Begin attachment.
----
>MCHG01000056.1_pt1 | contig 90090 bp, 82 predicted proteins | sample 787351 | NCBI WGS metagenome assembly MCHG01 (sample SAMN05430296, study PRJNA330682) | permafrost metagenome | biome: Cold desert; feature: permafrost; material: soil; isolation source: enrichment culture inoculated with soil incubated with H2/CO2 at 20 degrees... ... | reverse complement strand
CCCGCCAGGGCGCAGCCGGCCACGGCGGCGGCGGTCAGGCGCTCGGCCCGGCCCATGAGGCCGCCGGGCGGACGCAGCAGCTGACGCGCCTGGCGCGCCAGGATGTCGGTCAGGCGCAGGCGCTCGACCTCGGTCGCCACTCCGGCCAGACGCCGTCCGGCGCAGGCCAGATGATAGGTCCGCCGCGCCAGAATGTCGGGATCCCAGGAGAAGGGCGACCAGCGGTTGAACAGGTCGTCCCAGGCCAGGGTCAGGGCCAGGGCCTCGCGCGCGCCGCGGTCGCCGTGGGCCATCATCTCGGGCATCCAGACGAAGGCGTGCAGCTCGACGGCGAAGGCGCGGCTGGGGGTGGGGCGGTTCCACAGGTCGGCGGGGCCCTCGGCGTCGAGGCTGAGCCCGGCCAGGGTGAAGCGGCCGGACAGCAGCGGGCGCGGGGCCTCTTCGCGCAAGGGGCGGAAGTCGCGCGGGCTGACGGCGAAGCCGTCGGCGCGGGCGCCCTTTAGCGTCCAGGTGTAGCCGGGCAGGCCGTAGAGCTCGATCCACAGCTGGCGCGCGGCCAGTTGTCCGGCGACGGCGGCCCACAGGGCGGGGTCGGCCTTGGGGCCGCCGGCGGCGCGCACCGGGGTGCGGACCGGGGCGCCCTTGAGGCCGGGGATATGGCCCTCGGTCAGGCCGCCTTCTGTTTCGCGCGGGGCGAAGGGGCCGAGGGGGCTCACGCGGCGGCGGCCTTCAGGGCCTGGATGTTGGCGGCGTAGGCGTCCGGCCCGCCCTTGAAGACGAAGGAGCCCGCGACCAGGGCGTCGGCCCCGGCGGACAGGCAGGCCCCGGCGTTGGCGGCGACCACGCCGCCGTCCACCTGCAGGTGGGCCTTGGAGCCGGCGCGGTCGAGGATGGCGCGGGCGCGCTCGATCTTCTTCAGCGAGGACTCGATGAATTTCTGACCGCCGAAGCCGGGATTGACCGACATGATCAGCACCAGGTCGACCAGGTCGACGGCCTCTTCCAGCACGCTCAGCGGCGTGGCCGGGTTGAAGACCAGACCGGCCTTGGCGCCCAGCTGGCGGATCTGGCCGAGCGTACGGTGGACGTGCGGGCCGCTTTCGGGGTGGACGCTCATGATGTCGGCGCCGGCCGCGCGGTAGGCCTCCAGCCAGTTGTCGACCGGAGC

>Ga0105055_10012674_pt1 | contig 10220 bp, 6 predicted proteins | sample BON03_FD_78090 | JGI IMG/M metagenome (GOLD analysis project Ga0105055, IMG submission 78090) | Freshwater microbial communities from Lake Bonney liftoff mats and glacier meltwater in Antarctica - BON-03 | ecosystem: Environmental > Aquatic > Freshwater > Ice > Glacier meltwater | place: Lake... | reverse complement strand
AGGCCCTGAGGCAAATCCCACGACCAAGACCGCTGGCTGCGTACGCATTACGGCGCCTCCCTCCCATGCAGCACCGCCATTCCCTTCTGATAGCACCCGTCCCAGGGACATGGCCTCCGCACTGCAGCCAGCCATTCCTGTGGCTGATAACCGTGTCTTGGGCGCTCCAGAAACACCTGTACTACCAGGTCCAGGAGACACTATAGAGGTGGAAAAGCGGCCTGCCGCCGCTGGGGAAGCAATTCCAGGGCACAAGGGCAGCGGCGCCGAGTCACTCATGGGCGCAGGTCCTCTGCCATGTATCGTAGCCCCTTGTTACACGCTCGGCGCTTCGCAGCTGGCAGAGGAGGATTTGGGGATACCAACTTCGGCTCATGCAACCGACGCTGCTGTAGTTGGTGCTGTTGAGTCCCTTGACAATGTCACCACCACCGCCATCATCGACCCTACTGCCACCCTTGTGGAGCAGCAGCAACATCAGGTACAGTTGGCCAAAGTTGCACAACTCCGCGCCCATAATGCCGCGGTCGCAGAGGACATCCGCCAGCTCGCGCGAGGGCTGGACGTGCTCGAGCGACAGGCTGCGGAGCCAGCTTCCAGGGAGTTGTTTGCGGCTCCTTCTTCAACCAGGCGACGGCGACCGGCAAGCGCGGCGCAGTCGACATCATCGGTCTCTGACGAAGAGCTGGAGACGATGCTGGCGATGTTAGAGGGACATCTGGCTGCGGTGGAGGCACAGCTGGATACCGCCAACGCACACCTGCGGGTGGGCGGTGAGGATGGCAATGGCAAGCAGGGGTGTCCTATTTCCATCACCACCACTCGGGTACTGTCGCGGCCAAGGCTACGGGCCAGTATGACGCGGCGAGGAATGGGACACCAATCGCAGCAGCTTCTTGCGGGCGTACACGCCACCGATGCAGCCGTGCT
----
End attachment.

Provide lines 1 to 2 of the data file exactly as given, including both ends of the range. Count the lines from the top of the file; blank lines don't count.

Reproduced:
>MCHG01000056.1_pt1 | contig 90090 bp, 82 predicted proteins | sample 787351 | NCBI WGS metagenome assembly MCHG01 (sample SAMN05430296, study PRJNA330682) | permafrost metagenome | biome: Cold desert; feature: permafrost; material: soil; isolation source: enrichment culture inoculated with soil incubated with H2/CO2 at 20 degrees... ... | reverse complement strand
CCCGCCAGGGCGCAGCCGGCCACGGCGGCGGCGGTCAGGCGCTCGGCCCGGCCCATGAGGCCGCCGGGCGGACGCAGCAGCTGACGCGCCTGGCGCGCCAGGATGTCGGTCAGGCGCAGGCGCTCGACCTCGGTCGCCACTCCGGCCAGACGCCGTCCGGCGCAGGCCAGATGATAGGTCCGCCGCGCCAGAATGTCGGGATCCCAGGAGAAGGGCGACCAGCGGTTGAACAGGTCGTCCCAGGCCAGGGTCAGGGCCAGGGCCTCGCGCGCGCCGCGGTCGCCGTGGGCCATCATCTCGGGCATCCAGACGAAGGCGTGCAGCTCGACGGCGAAGGCGCGGCTGGGGGTGGGGCGGTTCCACAGGTCGGCGGGGCCCTCGGCGTCGAGGCTGAGCCCGGCCAGGGTGAAGCGGCCGGACAGCAGCGGGCGCGGGGCCTCTTCGCGCAAGGGGCGGAAGTCGCGCGGGCTGACGGCGAAGCCGTCGGCGCGGGCGCCCTTTAGCGTCCAGGTGTAGCCGGGCAGGCCGTAGAGCTCGATCCACAGCTGGCGCGCGGCCAGTTGTCCGGCGACGGCGGCCCACAGGGCGGGGTCGGCCTTGGGGCCGCCGGCGGCGCGCACCGGGGTGCGGACCGGGGCGCCCTTGAGGCCGGGGATATGGCCCTCGGTCAGGCCGCCTTCTGTTTCGCGCGGGGCGAAGGGGCCGAGGGGGCTCACGCGGCGGCGGCCTTCAGGGCCTGGATGTTGGCGGCGTAGGCGTCCGGCCCGCCCTTGAAGACGAAGGAGCCCGCGACCAGGGCGTCGGCCCCGGCGGACAGGCAGGCCCCGGCGTTGGCGGCGACCACGCCGCCGTCCACCTGCAGGTGGGCCTTGGAGCCGGCGCGGTCGAGGATGGCGCGGGCGCGCTCGATCTTCTTCAGCGAGGACTCGATGAATTTCTGACCGCCGAAGCCGGGATTGACCGACATGATCAGCACCAGGTCGACCAGGTCGACGGCCTCTTCCAGCACGCTCAGCGGCGTGGCCGGGTTGAAGACCAGACCGGCCTTGGCGCCCAGCTGGCGGATCTGGCCGAGCGTACGGTGGACGTGCGGGCCGCTTTCGGGGTGGACGCTCATGATGTCGGCGCCGGCCGCGCGGTAGGCCTCCAGCCAGTTGTCGACCGGAGC